STEP IT UP AND GO
All about fitness trackers in 3,969 steps: our author treks across campus to learn more about a UMass Amherst study on the precision and accuracy of consumer activity trackers.
I’m playing in my regular Monday night tennis game with a Fitbit, an Apple Watch, a Garmin Vivofit, and 11 other activity trackers around my wrists, waist, and ankle. As I race toward the net for a drop shot, I almost trample a UMass student research assistant who is recording my moves with a GoPro camera. I’m frustrated when I miss the drop shot, but think, “At least I got my step count up.”
The video of my clumsy tennis is part of a UMass Amherst study on the precision and accuracy of consumer activity trackers. Decades before millions of people bought personal activity trackers, UMass kinesiologists were working with research-grade trackers to study activity and health and investigating the trackers themselves. UMass has been on the forefront of such research, using trackers to study everything from cardiovascular rehabilitation to sitting habits. What can the global experts at UMass teach new tracker-wearers and the step-obsessed about our activity monitors? Are they accurate? Can they help us become more fit? Will taking 10,000 steps per day make you healthier? Should you walk faster? And what kind of activity trackers will we wear in the future?
Starting at Munson Hall with a Garmin Forerunner on my wrist, I set off around campus to find out.
Patty Freedson, longtime professor of kinesiology and activity tracker pioneer, was just weeks from retirement when I sought her out in the gleaming new Life Science Laboratories (1,054 steps from Munson and 40 steps up to Room 325.) Having worked with trackers since the mid-1990s, when pedometers were paramount, Freedson was not surprised to see consumer trackers like Fitbit take off soon after they were introduced, about seven years ago.
“The accelerometer used in activity trackers is the same type of device that is used in air bags and video-game consoles,” Freedson explains. “As more were produced, the cheaper they became. At the same time, public health awareness of the importance of physical activity for health has been increasing. Cell phones are now minicomputers capable of running sophisticated apps for trackers. These factors came together and sent sales of activity monitors skyrocketing.”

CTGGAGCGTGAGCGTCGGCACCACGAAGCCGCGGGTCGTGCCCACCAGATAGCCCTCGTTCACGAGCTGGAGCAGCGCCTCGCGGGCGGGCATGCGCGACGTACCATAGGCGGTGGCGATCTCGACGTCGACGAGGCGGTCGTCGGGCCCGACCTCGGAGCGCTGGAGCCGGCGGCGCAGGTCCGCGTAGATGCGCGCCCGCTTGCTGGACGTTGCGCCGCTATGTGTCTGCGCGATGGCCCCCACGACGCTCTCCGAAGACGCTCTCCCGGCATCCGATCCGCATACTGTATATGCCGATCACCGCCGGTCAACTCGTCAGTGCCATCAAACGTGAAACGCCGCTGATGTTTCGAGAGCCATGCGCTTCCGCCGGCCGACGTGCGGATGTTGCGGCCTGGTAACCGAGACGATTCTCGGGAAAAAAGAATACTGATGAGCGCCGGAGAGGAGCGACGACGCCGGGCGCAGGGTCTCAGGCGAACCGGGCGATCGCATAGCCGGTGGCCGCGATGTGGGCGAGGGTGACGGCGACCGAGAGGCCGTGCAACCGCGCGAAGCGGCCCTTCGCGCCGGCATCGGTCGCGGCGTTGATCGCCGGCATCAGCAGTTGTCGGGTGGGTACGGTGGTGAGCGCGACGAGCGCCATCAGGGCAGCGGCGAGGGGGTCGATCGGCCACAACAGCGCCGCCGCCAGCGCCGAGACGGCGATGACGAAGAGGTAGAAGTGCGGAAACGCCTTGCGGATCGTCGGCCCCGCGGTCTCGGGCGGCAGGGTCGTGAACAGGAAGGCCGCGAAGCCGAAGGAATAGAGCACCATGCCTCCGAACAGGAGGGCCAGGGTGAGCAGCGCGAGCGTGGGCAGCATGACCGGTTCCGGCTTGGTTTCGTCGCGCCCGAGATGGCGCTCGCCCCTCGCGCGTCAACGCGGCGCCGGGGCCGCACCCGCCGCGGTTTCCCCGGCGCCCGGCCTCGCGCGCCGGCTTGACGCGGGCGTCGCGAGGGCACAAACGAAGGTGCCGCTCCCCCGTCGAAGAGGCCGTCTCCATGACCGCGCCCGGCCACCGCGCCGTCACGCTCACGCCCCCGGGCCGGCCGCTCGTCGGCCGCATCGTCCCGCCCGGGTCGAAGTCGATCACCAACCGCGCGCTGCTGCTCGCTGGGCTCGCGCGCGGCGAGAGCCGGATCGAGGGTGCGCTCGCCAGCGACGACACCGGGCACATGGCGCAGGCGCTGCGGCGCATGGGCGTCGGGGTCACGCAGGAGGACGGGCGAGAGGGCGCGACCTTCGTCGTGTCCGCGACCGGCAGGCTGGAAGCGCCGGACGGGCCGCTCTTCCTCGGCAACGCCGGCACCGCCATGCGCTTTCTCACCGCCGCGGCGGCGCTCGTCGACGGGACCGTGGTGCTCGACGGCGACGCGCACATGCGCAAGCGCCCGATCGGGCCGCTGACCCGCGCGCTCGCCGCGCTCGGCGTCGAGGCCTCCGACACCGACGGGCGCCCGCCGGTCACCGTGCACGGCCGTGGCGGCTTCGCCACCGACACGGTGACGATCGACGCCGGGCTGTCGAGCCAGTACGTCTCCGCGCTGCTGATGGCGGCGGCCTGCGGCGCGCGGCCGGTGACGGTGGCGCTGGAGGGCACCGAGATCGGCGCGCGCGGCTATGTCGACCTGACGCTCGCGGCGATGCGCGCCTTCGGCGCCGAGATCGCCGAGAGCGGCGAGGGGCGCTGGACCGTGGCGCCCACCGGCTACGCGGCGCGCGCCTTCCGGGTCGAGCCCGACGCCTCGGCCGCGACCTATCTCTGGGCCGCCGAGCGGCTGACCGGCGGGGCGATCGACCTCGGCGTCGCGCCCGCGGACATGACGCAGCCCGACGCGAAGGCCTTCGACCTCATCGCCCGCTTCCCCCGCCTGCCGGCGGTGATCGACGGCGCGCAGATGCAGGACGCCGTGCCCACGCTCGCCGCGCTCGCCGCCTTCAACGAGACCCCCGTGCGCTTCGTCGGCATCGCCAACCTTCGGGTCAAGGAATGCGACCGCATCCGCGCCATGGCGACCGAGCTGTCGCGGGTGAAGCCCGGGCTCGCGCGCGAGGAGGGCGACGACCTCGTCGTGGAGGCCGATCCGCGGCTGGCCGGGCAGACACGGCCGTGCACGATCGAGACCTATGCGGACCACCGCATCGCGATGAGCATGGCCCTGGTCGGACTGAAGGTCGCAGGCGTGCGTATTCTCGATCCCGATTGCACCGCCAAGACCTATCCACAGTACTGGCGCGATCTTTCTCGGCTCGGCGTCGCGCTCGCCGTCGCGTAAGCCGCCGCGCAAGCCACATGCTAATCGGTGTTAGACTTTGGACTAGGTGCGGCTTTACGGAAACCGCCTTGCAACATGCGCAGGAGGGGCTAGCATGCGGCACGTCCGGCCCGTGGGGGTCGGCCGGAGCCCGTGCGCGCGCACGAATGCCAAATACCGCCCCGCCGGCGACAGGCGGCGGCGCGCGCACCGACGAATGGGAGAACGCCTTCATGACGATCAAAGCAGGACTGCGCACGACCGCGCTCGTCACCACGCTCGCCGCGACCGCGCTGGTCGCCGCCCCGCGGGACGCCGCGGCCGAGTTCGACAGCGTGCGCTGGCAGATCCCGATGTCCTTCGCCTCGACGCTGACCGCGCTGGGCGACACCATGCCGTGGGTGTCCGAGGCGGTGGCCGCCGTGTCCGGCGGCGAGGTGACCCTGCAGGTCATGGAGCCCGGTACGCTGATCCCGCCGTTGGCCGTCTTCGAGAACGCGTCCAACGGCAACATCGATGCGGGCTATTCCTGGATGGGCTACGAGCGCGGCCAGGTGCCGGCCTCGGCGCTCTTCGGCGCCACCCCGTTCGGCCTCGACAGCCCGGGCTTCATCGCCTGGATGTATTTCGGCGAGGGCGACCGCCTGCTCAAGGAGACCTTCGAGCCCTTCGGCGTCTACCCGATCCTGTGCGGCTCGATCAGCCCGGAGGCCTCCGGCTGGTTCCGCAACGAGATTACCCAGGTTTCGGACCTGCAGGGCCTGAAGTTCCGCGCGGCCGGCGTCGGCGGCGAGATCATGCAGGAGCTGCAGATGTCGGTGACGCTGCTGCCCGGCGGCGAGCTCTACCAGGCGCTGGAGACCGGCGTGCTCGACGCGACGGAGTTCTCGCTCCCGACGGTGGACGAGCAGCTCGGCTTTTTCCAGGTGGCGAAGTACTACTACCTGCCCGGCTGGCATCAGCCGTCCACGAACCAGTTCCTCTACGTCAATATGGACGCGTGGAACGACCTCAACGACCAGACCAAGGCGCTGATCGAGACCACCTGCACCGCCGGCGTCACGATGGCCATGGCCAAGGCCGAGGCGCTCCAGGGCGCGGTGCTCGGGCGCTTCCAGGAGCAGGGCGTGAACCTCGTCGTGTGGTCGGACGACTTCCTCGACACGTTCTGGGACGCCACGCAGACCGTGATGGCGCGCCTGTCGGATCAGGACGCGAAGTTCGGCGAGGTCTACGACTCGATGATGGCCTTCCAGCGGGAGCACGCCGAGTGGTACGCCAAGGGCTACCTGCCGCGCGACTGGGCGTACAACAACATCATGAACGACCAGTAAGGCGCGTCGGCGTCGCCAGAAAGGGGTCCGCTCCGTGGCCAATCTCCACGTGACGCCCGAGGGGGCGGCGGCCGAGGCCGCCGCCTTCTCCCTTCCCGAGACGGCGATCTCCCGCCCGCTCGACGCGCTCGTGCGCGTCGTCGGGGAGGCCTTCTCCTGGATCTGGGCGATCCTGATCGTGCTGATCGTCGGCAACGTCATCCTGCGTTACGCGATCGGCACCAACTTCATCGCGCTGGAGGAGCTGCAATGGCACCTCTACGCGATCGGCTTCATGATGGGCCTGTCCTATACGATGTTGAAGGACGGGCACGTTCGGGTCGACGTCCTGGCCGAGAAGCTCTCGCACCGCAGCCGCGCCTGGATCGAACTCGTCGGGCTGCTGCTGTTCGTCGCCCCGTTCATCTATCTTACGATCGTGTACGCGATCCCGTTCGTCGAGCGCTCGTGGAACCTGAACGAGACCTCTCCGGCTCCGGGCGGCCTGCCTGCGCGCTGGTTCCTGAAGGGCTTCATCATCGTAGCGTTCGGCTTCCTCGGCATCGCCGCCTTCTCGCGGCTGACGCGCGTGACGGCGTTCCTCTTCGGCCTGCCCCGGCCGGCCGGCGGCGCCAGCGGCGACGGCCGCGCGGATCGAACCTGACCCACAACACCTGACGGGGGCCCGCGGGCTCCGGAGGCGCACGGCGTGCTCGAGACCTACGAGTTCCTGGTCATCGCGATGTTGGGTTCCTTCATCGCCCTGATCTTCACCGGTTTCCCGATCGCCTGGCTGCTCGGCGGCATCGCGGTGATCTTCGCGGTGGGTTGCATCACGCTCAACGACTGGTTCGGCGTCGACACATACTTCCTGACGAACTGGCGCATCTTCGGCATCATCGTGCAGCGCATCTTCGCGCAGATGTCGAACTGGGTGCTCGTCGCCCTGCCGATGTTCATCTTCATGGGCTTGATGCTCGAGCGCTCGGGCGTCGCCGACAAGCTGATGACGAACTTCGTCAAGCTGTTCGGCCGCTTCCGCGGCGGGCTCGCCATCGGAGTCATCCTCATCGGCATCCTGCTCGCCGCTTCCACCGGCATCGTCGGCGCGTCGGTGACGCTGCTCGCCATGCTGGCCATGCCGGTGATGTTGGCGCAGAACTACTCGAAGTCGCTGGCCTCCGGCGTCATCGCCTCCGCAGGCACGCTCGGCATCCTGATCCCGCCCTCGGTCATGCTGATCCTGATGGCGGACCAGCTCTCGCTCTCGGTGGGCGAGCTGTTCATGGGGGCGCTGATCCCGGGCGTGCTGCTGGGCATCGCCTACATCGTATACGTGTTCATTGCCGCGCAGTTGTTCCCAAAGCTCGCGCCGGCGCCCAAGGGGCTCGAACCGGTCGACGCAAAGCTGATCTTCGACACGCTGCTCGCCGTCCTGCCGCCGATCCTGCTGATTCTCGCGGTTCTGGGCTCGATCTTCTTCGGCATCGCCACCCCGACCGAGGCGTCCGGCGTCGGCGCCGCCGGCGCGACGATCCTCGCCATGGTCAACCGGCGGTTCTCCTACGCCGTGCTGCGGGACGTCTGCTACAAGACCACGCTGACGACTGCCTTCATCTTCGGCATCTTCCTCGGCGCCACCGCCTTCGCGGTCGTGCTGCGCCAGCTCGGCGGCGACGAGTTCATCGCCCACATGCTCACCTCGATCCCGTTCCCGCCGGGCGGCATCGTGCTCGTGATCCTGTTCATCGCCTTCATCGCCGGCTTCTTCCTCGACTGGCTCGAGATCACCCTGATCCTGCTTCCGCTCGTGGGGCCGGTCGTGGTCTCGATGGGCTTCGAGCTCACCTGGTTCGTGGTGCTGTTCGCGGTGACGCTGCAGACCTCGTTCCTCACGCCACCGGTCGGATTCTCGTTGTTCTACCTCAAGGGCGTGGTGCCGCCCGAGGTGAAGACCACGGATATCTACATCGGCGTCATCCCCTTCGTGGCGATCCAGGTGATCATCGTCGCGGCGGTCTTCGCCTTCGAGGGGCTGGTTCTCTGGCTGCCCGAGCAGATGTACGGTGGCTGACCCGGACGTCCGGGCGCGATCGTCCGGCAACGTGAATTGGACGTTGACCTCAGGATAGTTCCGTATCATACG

Don’t expect your Fitbit to drive behavior change—wearing the device won’t make you walk more—look at it as a facilitator of change.Patty Freedson
Like those of us who fret about being shortchanged on our daily step counts, scientists like Freedson are concerned about the reliability of consumer activity monitors. “We need more evidence, not just that they measure what they say they are going to measure, but just as importantly, how well do they detect change?” she says. Each tracker manufacturer uses proprietary algorithms to measure activity; few independent studies have tested their claims.
“Your activity tracker is only as good as its algorithms,” says Freedson. She’s excited about new algorithms being developed by interdisciplinary teams of UMass researchers in the Center for Personalized Health Monitoring, a component of the Institute for Applied Life Sciences (IALS). For example, Freedson is working with John Sirard, assistant professor of kinesiology, and John Staudenmayer, professor of math and statistics, who have a $2.2 million grant from the National Institutes of Health to develop more accurate methods to measure children and adolescents’ physical activity.
Freedson leaves me with a bit of wisdom: Don’t expect your Fitbit to drive behavior change—wearing the device won’t make you walk more—look at it as a facilitator of change. In other words, use the data it collects to guide your activity and keep you interested in your own fitness. She then directs me 14 steps down the hall of the Life Science Laboratories building to learn about a current UMass study certain to draw attention from those both inside and outside kinesiology.
Based in Room 314, PhD candidate Albert Mendoza and his student research assistants are conducting a comprehensive study of the precision and accuracy of activity trackers in the real world. “A lot of people are using these things, and we want them to have some measure of faith that what they are using is accurate,” Mendoza says. “No one yet has done the research the way we’re doing it—outside of the lab and with many different devices.” He and his team are looking at how well 14 widely available activity monitors measure everyday activities, what kinesiologists call “free living.”
Mendoza will outfit 32 adults with activity monitors and videotape them riding bikes, watching Netflix, baking cookies, grocery shopping, and more. After the taping, a student researcher will watch the video and laboriously chart the subject’s activity—hand counting steps and coding other movements. They will then compare the directly observed data with data from the 14 monitors.
Mendoza is looking for research subjects, so I sign on. Over the next few weeks, his crew monitors my steps while I wear 14 trackers simultaneously for three two-hour research sessions—on a typical morning at the office, on the tennis court, and on a weekend hike. When the research is complete, we’ll know the truth behind anecdotal evidence suggesting that fitness trackers are better at slower speeds and at counting forward and back steps than other movement, and that waist-worn monitors are more accurate than those worn on the wrist. (The results of the study will be available this summer at umass.edu/magazine.)
Illustrations by Donough O’Malley